Other home remedies for knee pain to delay joint replacement surgery can include:

  • knee braces to restrict painful range of motion
  • exercise and stretching
  • weight loss to reduce pressure on the knee joint
  • over-the-counter anti-inflammatory medication
  • steroid injections into the joint
  • hot packs and cold packs
  • regenerative medicine procedures such as stem cell replacement
  • alternative therapies, such as acupuncture and yoga


Weight loss to reduce knee pain symptoms

According to the US Government, 56% of Americans are overweight. This is bad news for our knees. Scientifically speaking, our knees form and develop in mass and strength in proportion to the amount of weight our body was designed to hold. So, if you are a small woman, your knees are meant to hold a smaller amount of weight than if you are a six-foot tall man. Although the body is very adaptable and can learn to hold different weights, a point can be reached where the body is simply not comfortable supporting the excess weight.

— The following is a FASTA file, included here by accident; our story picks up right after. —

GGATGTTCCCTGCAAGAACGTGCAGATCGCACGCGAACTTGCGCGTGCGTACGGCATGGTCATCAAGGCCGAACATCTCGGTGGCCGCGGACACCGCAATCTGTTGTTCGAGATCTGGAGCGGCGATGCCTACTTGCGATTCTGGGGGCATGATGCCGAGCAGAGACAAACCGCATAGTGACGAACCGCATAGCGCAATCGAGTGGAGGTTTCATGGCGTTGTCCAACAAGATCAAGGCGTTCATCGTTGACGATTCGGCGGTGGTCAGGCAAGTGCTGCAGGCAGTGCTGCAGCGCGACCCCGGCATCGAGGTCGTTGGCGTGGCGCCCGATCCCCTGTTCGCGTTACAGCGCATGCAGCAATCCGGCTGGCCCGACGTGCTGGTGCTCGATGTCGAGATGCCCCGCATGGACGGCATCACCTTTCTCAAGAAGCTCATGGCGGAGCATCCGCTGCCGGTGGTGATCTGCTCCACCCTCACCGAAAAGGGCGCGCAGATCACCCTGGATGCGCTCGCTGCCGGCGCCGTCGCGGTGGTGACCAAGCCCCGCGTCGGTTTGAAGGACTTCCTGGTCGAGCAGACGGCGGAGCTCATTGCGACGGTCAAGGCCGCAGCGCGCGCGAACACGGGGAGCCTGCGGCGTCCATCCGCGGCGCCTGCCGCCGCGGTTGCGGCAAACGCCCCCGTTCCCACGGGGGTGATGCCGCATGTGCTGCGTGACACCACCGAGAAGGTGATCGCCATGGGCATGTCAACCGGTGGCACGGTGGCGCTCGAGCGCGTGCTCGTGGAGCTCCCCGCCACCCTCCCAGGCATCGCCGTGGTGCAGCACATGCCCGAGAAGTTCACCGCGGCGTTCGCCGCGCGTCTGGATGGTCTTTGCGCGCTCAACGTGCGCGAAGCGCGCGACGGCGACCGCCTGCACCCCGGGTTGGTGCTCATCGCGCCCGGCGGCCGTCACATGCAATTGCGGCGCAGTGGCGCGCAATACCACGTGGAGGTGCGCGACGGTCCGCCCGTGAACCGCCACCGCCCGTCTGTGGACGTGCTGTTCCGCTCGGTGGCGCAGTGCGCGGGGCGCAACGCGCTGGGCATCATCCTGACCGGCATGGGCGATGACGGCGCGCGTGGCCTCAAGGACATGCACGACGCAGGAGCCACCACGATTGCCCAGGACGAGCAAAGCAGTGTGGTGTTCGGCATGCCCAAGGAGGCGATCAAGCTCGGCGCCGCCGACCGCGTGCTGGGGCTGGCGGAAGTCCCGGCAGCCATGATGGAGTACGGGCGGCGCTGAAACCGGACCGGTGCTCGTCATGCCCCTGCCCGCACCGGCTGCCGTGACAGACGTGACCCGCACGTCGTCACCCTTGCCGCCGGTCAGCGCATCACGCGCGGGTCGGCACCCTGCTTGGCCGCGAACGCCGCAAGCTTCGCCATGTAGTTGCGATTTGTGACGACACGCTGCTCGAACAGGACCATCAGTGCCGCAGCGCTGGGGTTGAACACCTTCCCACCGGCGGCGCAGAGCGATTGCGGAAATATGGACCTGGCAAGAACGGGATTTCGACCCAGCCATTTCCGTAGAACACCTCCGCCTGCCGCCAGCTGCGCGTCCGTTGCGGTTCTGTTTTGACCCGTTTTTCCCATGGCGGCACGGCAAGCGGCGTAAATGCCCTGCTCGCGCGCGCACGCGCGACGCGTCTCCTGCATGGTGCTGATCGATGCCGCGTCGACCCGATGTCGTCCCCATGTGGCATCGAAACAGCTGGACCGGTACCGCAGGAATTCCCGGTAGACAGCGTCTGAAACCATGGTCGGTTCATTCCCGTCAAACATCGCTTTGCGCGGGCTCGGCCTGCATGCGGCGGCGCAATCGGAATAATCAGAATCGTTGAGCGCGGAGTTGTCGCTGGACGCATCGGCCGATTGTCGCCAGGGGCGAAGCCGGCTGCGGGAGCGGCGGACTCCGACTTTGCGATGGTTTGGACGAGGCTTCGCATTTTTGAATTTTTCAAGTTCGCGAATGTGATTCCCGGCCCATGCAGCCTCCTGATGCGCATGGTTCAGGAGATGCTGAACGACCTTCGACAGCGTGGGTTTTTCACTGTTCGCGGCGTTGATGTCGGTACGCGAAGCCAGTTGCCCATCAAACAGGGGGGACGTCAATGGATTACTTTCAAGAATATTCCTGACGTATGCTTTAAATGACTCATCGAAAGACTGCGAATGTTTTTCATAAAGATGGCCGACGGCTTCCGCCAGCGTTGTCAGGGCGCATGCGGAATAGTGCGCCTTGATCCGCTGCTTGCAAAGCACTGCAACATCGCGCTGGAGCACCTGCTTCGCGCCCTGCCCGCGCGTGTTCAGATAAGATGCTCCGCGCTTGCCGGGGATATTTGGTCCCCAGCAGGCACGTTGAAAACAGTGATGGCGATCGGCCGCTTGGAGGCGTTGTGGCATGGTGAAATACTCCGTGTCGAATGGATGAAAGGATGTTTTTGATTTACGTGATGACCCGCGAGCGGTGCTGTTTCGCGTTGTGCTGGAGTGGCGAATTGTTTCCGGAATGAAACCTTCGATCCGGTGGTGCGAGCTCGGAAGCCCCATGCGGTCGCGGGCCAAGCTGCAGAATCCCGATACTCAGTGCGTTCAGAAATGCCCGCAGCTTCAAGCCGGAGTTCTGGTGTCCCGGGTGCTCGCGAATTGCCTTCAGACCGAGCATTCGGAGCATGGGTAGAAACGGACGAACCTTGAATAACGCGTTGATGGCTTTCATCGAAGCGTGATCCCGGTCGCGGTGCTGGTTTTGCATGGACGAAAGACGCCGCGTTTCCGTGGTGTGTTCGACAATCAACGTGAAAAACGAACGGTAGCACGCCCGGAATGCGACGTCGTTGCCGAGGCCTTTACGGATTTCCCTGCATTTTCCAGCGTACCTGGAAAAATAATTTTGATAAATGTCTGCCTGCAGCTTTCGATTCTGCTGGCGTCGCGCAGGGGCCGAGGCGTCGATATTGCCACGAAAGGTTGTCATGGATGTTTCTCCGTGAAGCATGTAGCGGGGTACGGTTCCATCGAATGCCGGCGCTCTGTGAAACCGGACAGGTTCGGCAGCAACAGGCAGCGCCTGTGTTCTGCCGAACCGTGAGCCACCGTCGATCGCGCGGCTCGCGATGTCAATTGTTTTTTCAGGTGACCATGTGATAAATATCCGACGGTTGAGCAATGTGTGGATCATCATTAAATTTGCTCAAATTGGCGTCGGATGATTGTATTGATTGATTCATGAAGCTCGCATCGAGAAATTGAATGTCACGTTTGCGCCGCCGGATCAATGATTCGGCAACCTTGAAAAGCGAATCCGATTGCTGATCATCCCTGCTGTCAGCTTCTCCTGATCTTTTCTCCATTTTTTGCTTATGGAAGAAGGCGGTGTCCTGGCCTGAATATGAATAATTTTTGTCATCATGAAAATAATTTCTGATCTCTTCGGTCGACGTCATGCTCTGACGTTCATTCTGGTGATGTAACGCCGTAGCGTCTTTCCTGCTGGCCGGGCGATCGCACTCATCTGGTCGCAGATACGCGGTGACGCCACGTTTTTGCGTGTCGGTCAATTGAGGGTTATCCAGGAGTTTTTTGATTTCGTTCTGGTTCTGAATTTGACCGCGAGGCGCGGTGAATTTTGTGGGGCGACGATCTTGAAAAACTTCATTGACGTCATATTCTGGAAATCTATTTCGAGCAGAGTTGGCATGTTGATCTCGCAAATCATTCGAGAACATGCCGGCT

Body Mass Index is the number you come up with when you divide how much you weigh in kilograms by how tall you are in centimeters squared. The number you come up with is your BMI. A BMI between 18.5 and 25 is considered in the normal range. A BMI above 25 is considered overweight and a BMI of 30 or more is classified as obese. To find your BMI, there are several calculators on the Internet including the BMI recommendations from the Surgeon General.


Losing weight can provide instant relief for the knees. Although we are constantly inundated with new diet fads, remember that logically, the way to lose weight is to consume fewer calories than we burn and the way to maintain weight is to burn approximately the same number of calories that we burn.